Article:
With the baritone being larger (by definition) some of the shorter straps designed specifically for a smaller ukulele are possibly a little short, hence the fretting arm being too high when used on a baritone.

I'd suggest experimenting with a length of string to find your optimum strap length, then making or buying something appropriate based on that. Of course, if you're like me, you'll just make do with a length of string (admittedly, it is smart red 6mm diameter string ;)

SoloRule
06-21-2016, 01:16 PM
For me it's more comfortable play standing up
When I sit. It's too difficult to move the fretting hand
I always hold it like classical guitar when I sit which made it more difficult too

Jim Yates
06-21-2016, 03:34 PM
Same as I do my sopranos, concerts & tenors. I pick them up and play them. You don't need no strap to hold up a ukulele.

While I find I can play simple first position chords without a strap, when I want to play closed chords up the neck or take a solo, single string or chord melody, I don't want to have to worry about holding the uke or having it slip. It's easy enough to fasten a strap to a uke and I make them from a couple of braided leather boot laces or an old cloth belt. The cost and effort is negligible and is well worth it.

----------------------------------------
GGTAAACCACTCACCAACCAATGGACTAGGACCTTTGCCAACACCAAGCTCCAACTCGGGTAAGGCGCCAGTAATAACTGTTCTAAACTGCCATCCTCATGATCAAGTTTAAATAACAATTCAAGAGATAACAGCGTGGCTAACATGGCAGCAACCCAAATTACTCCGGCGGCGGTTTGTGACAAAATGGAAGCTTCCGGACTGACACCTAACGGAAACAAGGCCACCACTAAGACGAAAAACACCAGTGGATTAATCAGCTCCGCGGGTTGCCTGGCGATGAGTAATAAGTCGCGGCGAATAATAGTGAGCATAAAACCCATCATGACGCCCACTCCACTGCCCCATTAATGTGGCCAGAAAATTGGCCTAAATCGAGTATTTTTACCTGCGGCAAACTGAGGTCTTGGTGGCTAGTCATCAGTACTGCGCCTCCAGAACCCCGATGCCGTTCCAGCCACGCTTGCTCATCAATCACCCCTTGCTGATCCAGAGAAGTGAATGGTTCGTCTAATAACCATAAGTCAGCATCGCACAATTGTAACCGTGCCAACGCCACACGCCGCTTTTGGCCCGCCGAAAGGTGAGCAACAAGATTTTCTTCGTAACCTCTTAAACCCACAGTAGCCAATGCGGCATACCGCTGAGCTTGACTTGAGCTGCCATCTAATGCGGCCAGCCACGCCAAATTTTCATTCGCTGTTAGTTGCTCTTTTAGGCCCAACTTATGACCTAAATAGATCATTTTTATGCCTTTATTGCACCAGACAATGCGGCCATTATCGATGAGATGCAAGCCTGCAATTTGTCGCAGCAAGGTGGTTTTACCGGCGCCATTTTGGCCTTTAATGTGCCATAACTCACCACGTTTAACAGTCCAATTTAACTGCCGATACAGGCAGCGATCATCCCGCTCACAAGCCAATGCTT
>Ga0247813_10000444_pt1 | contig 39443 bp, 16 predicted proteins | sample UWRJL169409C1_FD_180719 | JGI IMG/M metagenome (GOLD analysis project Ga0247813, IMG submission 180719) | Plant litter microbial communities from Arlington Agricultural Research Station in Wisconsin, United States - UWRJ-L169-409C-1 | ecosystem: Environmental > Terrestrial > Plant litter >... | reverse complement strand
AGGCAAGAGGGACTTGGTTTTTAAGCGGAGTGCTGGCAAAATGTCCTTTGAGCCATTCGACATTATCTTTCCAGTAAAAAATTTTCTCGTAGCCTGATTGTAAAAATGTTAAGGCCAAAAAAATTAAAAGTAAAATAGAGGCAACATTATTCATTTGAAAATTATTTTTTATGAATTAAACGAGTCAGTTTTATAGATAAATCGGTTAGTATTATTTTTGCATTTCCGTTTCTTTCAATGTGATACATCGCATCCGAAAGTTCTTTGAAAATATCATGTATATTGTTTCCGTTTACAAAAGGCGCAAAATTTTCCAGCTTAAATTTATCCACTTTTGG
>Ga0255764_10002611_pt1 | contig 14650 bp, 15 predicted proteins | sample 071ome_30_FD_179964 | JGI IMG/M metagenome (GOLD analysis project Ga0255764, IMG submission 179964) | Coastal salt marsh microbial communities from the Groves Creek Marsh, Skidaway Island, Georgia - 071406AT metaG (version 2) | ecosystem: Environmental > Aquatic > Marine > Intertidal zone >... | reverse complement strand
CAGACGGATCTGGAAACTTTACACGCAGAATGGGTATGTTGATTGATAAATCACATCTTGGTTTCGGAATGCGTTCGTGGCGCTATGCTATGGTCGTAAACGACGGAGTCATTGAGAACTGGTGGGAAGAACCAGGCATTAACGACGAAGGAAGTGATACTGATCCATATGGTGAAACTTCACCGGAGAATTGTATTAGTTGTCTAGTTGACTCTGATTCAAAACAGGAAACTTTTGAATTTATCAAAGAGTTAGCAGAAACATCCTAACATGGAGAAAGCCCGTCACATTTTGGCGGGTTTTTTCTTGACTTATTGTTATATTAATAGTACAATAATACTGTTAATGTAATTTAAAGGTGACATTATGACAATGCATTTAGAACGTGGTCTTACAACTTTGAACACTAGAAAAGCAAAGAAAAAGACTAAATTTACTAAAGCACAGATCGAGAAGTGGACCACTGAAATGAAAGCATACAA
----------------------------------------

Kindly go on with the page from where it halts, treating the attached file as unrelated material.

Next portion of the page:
92031 92032 92033

I put the strap over my right shoulder for uke and mandolin. My head goes through the strap for guitar and banjo.

Booli
06-21-2016, 06:02 PM
I find that being 'anatomically gifted' with the smaller remains of a long-ago college-days beer-belly, that this area helps to act as a 'shelf' when I lean back in the chair and put my feet up on the desk.

All other times with sittings positions I tend to use the strap and have the neck up in the 2 o'clock position and the lower bout between my thighs (similar to classical guitar position).

Standing is always with a strap, played like a Gaucho, knees bent, slightly hunched over, with wearing appropriate bushy fake mustache and sombrero hat....

Strap is made from a 72cm black round nylon-woven bootlace that is sold in pairs for $2 at the local grocery store. Any other, thicker strap feels like it is HEAVIER than the uke itself, and is way overkill to me.

YIP YIP YIP - ARRIBA!!! :music:

Lori
06-21-2016, 07:05 PM
I use a Uke Leash on all my ukuleles, including the baritone. I usually sit, and rest the uke away from my body with the lower bout resting in my lap. The strap is adjusted to just the right neck angle for my comfort. If I had to play standing, I would want a full strap with a strap button (Like the Uke Leash Guitar Style Strap).

–Lori

UncleMoon
06-24-2016, 02:03 PM
Them there's fightin words pilgrim

maybe.. but I'm like that. :D

UncleMoon
06-24-2016, 02:12 PM